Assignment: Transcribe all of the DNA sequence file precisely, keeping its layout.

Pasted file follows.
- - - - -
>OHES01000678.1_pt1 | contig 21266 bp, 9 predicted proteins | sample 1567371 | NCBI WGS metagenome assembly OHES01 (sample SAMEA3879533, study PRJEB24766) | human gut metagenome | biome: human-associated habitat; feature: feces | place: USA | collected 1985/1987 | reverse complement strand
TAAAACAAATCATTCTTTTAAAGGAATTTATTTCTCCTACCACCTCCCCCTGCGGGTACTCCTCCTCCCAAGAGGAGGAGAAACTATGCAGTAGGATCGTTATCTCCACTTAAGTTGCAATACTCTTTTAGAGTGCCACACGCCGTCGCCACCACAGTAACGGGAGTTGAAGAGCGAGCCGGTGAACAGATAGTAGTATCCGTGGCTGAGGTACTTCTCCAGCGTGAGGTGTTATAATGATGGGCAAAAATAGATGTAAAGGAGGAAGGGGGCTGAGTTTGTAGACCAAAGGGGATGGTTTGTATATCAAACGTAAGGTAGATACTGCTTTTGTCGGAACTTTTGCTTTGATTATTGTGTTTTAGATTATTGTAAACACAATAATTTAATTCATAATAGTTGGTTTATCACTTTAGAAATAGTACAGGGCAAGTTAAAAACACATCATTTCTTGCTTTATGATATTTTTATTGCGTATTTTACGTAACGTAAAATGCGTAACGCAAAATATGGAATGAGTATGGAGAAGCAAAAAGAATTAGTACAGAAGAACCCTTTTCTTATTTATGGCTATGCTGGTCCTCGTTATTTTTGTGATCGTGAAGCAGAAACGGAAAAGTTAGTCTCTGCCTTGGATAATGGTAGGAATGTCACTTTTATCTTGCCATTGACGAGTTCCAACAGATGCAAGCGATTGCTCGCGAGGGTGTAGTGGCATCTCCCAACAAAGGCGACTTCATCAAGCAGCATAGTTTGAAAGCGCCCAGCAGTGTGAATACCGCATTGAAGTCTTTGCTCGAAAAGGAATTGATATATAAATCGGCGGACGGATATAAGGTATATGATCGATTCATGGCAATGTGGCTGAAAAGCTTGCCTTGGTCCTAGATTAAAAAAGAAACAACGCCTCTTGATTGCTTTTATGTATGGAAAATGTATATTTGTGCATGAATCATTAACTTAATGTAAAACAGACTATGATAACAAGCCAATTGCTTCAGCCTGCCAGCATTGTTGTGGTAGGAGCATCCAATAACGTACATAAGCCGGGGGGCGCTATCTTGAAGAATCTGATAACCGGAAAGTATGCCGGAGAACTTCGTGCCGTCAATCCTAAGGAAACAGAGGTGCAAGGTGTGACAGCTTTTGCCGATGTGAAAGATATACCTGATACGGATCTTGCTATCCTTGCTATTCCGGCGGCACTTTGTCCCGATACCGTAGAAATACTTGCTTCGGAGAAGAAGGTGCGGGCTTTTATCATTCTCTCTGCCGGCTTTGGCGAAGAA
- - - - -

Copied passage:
>OHES01000678.1_pt1 | contig 21266 bp, 9 predicted proteins | sample 1567371 | NCBI WGS metagenome assembly OHES01 (sample SAMEA3879533, study PRJEB24766) | human gut metagenome | biome: human-associated habitat; feature: feces | place: USA | collected 1985/1987 | reverse complement strand
TAAAACAAATCATTCTTTTAAAGGAATTTATTTCTCCTACCACCTCCCCCTGCGGGTACTCCTCCTCCCAAGAGGAGGAGAAACTATGCAGTAGGATCGTTATCTCCACTTAAGTTGCAATACTCTTTTAGAGTGCCACACGCCGTCGCCACCACAGTAACGGGAGTTGAAGAGCGAGCCGGTGAACAGATAGTAGTATCCGTGGCTGAGGTACTTCTCCAGCGTGAGGTGTTATAATGATGGGCAAAAATAGATGTAAAGGAGGAAGGGGGCTGAGTTTGTAGACCAAAGGGGATGGTTTGTATATCAAACGTAAGGTAGATACTGCTTTTGTCGGAACTTTTGCTTTGATTATTGTGTTTTAGATTATTGTAAACACAATAATTTAATTCATAATAGTTGGTTTATCACTTTAGAAATAGTACAGGGCAAGTTAAAAACACATCATTTCTTGCTTTATGATATTTTTATTGCGTATTTTACGTAACGTAAAATGCGTAACGCAAAATATGGAATGAGTATGGAGAAGCAAAAAGAATTAGTACAGAAGAACCCTTTTCTTATTTATGGCTATGCTGGTCCTCGTTATTTTTGTGATCGTGAAGCAGAAACGGAAAAGTTAGTCTCTGCCTTGGATAATGGTAGGAATGTCACTTTTATCTTGCCATTGACGAGTTCCAACAGATGCAAGCGATTGCTCGCGAGGGTGTAGTGGCATCTCCCAACAAAGGCGACTTCATCAAGCAGCATAGTTTGAAAGCGCCCAGCAGTGTGAATACCGCATTGAAGTCTTTGCTCGAAAAGGAATTGATATATAAATCGGCGGACGGATATAAGGTATATGATCGATTCATGGCAATGTGGCTGAAAAGCTTGCCTTGGTCCTAGATTAAAAAAGAAACAACGCCTCTTGATTGCTTTTATGTATGGAAAATGTATATTTGTGCATGAATCATTAACTTAATGTAAAACAGACTATGATAACAAGCCAATTGCTTCAGCCTGCCAGCATTGTTGTGGTAGGAGCATCCAATAACGTACATAAGCCGGGGGGCGCTATCTTGAAGAATCTGATAACCGGAAAGTATGCCGGAGAACTTCGTGCCGTCAATCCTAAGGAAACAGAGGTGCAAGGTGTGACAGCTTTTGCCGATGTGAAAGATATACCTGATACGGATCTTGCTATCCTTGCTATTCCGGCGGCACTTTGTCCCGATACCGTAGAAATACTTGCTTCGGAGAAGAAGGTGCGGGCTTTTATCATTCTCTCTGCCGGCTTTGGCGAAGAA